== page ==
Wednesday, 25 January 2017

09:19 – We’re to have one nice day today–sunny, little wind, and a high around 64F (18C)–but with a cold front moving in over the next 24 hours. For several days after that, we’re to have highs around freezing, lows in the teens to 20’s (-5C to -8C), and at least some snow and ice.

Barbara got a phone call from Al around 7:30 p.m. yesterday to tell her that their family friend, Gilbert Sloan, had died at 7:04 p.m. He’d been in Hospice, so it wasn’t unexpected. Even so, it was a great loss for Barbara and her sister. They lived next door to the Sloans. When they were young, their mom had significant medical problems and spent a lot of time in the hospital. The Sloans became their surrogate parents, and Barbara and Frances spent a lot of time at the Sloan’s home while their dad was at the hospital with their mom. Cam Sloan is my age, and became like an older brother to the two girls. Barbara is headed down to Winston later this week to attend the service.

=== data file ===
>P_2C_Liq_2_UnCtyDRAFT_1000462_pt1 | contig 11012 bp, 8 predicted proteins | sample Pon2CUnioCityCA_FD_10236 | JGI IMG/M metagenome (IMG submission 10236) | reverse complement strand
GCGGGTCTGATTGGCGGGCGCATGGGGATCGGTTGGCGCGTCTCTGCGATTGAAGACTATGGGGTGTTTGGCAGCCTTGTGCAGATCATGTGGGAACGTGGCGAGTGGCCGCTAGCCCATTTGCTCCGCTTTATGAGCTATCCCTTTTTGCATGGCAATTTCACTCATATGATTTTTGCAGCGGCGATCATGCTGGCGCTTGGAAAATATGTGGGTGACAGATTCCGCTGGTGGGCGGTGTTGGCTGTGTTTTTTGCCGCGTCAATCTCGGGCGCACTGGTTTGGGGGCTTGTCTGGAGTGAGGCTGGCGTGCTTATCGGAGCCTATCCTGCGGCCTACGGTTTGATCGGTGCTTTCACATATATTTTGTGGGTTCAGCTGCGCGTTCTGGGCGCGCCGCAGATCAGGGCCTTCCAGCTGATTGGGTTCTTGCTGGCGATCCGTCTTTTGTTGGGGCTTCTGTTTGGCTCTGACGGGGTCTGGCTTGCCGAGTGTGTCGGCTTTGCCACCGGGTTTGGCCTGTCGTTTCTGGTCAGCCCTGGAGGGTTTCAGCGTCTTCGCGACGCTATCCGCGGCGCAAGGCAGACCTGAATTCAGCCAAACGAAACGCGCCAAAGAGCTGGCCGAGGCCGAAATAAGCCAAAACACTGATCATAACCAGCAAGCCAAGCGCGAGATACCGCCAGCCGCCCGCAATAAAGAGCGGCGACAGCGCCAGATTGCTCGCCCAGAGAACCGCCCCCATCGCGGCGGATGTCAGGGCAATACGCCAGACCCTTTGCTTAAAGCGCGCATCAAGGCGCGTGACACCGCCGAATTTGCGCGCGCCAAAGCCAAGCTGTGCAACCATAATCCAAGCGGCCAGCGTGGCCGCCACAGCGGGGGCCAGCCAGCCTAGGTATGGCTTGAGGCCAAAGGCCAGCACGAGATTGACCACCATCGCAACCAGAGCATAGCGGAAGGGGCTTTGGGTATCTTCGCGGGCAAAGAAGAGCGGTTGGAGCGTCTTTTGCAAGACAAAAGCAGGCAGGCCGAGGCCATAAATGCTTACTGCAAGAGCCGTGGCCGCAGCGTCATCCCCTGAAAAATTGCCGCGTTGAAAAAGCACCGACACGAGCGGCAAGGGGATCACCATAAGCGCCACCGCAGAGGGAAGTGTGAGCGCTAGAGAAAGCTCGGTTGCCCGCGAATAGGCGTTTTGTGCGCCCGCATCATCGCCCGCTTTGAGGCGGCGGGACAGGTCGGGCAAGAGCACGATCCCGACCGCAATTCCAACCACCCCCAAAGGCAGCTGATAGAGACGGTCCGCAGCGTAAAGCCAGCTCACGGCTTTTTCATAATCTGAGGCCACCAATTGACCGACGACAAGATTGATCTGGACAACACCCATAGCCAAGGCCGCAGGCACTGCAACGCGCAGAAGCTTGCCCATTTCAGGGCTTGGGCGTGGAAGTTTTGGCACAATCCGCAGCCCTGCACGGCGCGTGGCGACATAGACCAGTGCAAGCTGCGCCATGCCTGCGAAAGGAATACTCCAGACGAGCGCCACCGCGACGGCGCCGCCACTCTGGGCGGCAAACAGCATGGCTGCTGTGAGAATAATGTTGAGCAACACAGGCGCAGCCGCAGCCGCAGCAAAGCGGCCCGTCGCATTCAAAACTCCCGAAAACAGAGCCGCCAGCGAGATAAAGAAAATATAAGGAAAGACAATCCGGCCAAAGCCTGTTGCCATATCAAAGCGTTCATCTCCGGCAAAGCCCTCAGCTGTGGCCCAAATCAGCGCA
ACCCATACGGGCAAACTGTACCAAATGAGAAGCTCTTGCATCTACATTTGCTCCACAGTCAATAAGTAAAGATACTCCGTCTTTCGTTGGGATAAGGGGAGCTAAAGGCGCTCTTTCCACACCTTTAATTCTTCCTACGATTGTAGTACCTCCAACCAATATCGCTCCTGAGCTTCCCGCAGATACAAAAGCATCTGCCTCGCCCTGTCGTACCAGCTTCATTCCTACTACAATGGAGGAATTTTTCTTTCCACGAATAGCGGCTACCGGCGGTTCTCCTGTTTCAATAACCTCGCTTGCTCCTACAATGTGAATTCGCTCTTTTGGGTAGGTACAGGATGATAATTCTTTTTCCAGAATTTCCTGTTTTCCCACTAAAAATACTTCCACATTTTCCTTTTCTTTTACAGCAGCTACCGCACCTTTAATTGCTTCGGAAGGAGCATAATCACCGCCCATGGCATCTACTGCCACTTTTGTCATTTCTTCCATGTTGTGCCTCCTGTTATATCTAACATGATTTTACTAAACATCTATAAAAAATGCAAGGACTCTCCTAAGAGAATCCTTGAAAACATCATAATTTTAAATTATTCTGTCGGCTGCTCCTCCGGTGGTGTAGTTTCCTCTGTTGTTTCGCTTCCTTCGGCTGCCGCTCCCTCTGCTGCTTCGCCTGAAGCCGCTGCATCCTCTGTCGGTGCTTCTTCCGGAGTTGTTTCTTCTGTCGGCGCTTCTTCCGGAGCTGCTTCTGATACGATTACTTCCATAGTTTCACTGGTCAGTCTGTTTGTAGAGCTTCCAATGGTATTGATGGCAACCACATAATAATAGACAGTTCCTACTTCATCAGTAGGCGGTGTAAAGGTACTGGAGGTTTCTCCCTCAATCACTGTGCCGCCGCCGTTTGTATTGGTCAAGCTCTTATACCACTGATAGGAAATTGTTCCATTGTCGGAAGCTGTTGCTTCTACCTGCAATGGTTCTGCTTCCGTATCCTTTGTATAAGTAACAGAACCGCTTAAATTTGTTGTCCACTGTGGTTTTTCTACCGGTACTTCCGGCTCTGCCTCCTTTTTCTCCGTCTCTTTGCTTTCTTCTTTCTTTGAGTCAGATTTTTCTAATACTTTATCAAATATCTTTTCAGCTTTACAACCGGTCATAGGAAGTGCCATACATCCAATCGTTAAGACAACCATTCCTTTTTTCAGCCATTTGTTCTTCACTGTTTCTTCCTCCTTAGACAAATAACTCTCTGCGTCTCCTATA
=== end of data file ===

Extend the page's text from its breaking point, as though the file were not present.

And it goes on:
* * * * *

About three dozen readers have now requested copies of my book sample, and I’ve gotten feedback from a significant percentage of those. A couple of them said that they’d be interested to see what others thought, so I’m posting anonymous excerpts from several of the feedback emails. There are some common threads running through those.

Good start.

Notes:
1. The chapter after chapter four is labeled three, should be five
2. lots of numbers
3. the conversation seems to “stilted” and that is not the right word
4. lots of details about “stuff”
5. in chapter two, I cannot figure out if the power is up or down when it talks about the well pump, may need something like “the power was up for now but could fail at any minute”. And now I see that you covered that in the 2nd paragraph.